Dzo (Cow + Wild Yak)
A male hybrid of yak and domestic cattle, a Dzo is more robust than either a cow or a yak, unlike most hybrids, who tend to be weaker. Found in Tibet and Mongolia, Dzos are known for their prolific milk production, but they also have an extra superpower – they can survive at higher altitudes than either of their parents.
Smaller than yaks but larger than cows, they have shaggy coats and horns, inherited from the yak – but their faces usually resemble that of domestic cattle. They carry heavy loads along the mountainous plains of Tibet and Mongolia, and as they have a stronger, larger lungs than cows but are more agile than purebred yaks, they are expert at navigating the arduous mountain terrain. Dzos are pack animals, so they play well together, as well as with other yaks, and they are easy to herd. However, unlike their female counterparts, the dzomo, a female offspring of a yak and a cow, they are sterile and can’t impregnate a female, so breeders don’t value them much.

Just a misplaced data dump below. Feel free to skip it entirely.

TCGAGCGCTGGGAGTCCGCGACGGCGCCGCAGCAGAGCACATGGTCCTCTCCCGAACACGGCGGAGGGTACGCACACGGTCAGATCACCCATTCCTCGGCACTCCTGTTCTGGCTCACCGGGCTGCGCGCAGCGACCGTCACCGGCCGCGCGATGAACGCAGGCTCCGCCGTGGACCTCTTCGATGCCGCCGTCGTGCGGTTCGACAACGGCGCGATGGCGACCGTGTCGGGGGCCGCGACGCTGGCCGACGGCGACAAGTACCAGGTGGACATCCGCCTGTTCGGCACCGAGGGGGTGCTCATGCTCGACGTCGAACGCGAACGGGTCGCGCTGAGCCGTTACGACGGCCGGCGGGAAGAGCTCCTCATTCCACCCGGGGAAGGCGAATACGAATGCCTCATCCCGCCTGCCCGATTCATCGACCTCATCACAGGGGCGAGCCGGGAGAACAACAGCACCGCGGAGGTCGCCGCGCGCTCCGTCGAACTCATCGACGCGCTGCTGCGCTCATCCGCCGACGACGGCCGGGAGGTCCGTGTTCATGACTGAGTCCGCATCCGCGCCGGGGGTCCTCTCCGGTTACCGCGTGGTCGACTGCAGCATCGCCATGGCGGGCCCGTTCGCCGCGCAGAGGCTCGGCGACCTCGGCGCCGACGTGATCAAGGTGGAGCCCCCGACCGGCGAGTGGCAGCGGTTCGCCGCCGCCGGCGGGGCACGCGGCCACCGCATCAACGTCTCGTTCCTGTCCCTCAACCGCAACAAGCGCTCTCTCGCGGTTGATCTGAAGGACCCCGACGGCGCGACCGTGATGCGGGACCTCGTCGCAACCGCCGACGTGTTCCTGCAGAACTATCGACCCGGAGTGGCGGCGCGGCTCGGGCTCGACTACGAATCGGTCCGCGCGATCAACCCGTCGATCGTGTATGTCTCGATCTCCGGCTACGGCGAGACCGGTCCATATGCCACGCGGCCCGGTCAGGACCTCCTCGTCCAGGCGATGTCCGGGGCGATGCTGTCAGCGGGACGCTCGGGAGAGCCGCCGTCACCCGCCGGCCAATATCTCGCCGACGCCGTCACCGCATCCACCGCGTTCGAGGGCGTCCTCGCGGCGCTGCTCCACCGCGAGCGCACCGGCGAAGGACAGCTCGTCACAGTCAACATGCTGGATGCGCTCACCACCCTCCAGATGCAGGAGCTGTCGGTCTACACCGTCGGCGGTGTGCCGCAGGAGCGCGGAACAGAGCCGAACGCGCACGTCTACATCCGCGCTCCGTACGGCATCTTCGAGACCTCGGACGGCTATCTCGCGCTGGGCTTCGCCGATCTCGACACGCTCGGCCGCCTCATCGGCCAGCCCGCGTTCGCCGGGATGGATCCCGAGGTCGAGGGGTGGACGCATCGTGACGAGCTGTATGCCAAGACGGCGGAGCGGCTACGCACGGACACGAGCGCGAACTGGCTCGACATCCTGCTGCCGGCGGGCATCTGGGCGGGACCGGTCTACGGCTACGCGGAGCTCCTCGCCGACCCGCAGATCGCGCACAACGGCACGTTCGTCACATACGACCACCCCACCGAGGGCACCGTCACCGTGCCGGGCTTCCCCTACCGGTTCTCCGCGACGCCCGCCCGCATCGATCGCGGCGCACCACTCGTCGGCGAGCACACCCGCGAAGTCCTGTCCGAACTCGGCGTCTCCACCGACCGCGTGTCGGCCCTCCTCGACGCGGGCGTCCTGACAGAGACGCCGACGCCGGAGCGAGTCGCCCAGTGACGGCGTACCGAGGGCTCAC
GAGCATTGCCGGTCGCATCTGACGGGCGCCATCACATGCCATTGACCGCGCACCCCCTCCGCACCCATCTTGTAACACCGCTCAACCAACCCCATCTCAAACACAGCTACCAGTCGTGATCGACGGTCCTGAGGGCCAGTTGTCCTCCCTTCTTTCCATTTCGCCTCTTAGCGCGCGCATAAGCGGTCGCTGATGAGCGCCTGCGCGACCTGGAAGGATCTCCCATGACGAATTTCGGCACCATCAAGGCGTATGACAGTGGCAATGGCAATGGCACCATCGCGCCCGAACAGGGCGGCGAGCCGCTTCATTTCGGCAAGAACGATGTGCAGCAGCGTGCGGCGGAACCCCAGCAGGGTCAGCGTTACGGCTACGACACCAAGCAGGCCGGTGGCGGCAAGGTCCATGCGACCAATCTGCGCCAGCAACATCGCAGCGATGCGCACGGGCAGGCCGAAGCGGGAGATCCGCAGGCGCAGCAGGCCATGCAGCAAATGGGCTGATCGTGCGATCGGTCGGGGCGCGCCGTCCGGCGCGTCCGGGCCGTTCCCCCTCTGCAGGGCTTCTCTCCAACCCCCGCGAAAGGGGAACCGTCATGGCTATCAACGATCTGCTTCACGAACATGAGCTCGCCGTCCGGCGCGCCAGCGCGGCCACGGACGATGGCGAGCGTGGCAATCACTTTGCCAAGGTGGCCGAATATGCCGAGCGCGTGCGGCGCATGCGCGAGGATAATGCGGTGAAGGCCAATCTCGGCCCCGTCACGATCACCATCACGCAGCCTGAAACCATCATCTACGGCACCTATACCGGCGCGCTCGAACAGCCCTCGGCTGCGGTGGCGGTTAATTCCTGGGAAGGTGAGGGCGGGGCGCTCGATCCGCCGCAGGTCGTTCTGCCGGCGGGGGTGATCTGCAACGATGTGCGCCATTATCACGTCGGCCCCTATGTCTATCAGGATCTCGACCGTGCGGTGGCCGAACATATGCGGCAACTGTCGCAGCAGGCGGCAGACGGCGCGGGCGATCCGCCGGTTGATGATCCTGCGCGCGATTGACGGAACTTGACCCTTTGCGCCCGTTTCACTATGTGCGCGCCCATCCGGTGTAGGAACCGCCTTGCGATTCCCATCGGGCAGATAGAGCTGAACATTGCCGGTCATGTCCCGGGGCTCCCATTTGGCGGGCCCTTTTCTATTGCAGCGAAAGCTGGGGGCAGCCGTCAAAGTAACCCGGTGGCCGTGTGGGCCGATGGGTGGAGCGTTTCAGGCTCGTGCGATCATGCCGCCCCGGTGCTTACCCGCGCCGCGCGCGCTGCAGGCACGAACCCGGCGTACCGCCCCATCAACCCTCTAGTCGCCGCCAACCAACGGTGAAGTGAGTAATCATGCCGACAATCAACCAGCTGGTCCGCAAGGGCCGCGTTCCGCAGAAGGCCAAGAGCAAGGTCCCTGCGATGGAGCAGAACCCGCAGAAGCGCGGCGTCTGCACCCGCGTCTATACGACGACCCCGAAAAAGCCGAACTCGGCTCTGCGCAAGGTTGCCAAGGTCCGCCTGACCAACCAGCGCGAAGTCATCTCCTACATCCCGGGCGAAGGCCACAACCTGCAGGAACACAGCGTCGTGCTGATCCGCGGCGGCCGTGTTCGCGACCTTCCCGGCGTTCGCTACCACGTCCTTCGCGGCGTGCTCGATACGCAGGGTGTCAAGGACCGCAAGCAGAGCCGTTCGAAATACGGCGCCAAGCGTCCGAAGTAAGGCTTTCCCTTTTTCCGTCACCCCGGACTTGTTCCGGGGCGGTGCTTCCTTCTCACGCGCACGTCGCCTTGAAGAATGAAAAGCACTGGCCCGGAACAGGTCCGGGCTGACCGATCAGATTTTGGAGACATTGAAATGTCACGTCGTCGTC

Herders prize them for their hardiness in high altitudes, due to their low pulmonary artery pressure, a trait Dzos pick up from their yak parent. Researchers are even studying this unique breed, to see if they can reveal any secrets that may help human hypertension. In Mongolia, Dzos are known as Khainags, while the English term for them is Yakow, taken from a combination of their parents, though this term isn’t very common. We think Dzos sound like pretty awesome animals though, and when they are not helping science, or picking their way along rocky mountain trails, we really hope these hardworking hybrids find the time to chill every now and then.